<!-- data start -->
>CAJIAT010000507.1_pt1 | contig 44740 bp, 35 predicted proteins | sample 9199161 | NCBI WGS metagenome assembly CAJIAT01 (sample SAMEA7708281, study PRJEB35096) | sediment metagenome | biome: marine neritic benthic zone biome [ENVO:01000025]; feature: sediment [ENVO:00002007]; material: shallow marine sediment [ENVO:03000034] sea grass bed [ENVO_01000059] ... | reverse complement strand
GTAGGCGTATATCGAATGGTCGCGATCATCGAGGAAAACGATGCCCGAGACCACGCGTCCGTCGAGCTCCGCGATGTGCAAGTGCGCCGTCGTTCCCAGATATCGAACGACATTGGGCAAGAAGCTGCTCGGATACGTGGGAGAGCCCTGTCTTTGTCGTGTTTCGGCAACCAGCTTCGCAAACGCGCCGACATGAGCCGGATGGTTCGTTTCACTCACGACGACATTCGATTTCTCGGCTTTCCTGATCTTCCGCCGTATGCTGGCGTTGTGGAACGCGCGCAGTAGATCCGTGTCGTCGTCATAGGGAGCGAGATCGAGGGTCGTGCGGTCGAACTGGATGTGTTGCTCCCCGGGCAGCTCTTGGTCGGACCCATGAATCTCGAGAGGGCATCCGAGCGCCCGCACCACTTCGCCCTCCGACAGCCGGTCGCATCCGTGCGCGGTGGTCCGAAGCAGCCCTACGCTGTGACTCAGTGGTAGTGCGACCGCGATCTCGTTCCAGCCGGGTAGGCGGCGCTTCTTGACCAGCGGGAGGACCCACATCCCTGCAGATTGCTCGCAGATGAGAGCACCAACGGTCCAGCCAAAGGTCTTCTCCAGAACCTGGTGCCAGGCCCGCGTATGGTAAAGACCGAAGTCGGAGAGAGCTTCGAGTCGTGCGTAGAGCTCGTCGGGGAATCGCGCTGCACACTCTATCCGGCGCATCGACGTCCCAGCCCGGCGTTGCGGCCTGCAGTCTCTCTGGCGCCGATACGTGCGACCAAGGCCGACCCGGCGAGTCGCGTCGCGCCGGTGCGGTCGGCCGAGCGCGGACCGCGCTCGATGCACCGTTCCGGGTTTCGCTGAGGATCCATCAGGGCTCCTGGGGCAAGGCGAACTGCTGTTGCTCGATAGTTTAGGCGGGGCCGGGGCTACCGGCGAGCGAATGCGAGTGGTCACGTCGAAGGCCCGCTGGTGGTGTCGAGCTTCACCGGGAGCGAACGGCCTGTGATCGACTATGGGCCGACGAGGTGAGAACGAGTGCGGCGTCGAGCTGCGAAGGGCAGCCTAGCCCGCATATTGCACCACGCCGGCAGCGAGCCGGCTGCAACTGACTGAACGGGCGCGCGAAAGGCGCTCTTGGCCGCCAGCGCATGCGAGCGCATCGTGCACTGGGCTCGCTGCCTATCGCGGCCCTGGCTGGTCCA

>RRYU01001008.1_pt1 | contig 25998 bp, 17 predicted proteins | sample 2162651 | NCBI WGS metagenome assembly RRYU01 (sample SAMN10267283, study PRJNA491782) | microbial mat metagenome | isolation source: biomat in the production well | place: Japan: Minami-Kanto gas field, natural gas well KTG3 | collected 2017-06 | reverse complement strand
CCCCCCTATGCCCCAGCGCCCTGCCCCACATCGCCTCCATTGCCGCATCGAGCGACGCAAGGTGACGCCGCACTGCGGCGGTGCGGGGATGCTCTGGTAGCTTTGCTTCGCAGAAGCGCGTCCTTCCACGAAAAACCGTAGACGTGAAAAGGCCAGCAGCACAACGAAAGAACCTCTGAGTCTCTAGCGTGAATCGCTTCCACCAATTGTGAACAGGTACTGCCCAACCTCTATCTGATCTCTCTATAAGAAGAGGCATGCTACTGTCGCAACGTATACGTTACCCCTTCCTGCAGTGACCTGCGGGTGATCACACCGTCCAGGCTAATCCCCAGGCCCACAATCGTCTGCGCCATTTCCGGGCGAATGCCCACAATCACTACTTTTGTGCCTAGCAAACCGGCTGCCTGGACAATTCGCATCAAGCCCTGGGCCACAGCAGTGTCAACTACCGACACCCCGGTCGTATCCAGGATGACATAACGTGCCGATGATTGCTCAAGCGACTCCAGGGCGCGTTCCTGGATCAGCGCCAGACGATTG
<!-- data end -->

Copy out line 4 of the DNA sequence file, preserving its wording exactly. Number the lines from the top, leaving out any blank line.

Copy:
CCCCCCTATGCCCCAGCGCCCTGCCCCACATCGCCTCCATTGCCGCATCGAGCGACGCAAGGTGACGCCGCACTGCGGCGGTGCGGGGATGCTCTGGTAGCTTTGCTTCGCAGAAGCGCGTCCTTCCACGAAAAACCGTAGACGTGAAAAGGCCAGCAGCACAACGAAAGAACCTCTGAGTCTCTAGCGTGAATCGCTTCCACCAATTGTGAACAGGTACTGCCCAACCTCTATCTGATCTCTCTATAAGAAGAGGCATGCTACTGTCGCAACGTATACGTTACCCCTTCCTGCAGTGACCTGCGGGTGATCACACCGTCCAGGCTAATCCCCAGGCCCACAATCGTCTGCGCCATTTCCGGGCGAATGCCCACAATCACTACTTTTGTGCCTAGCAAACCGGCTGCCTGGACAATTCGCATCAAGCCCTGGGCCACAGCAGTGTCAACTACCGACACCCCGGTCGTATCCAGGATGACATAACGTGCCGATGATTGCTCAAGCGACTCCAGGGCGCGTTCCTGGATCAGCGCCAGACGATTG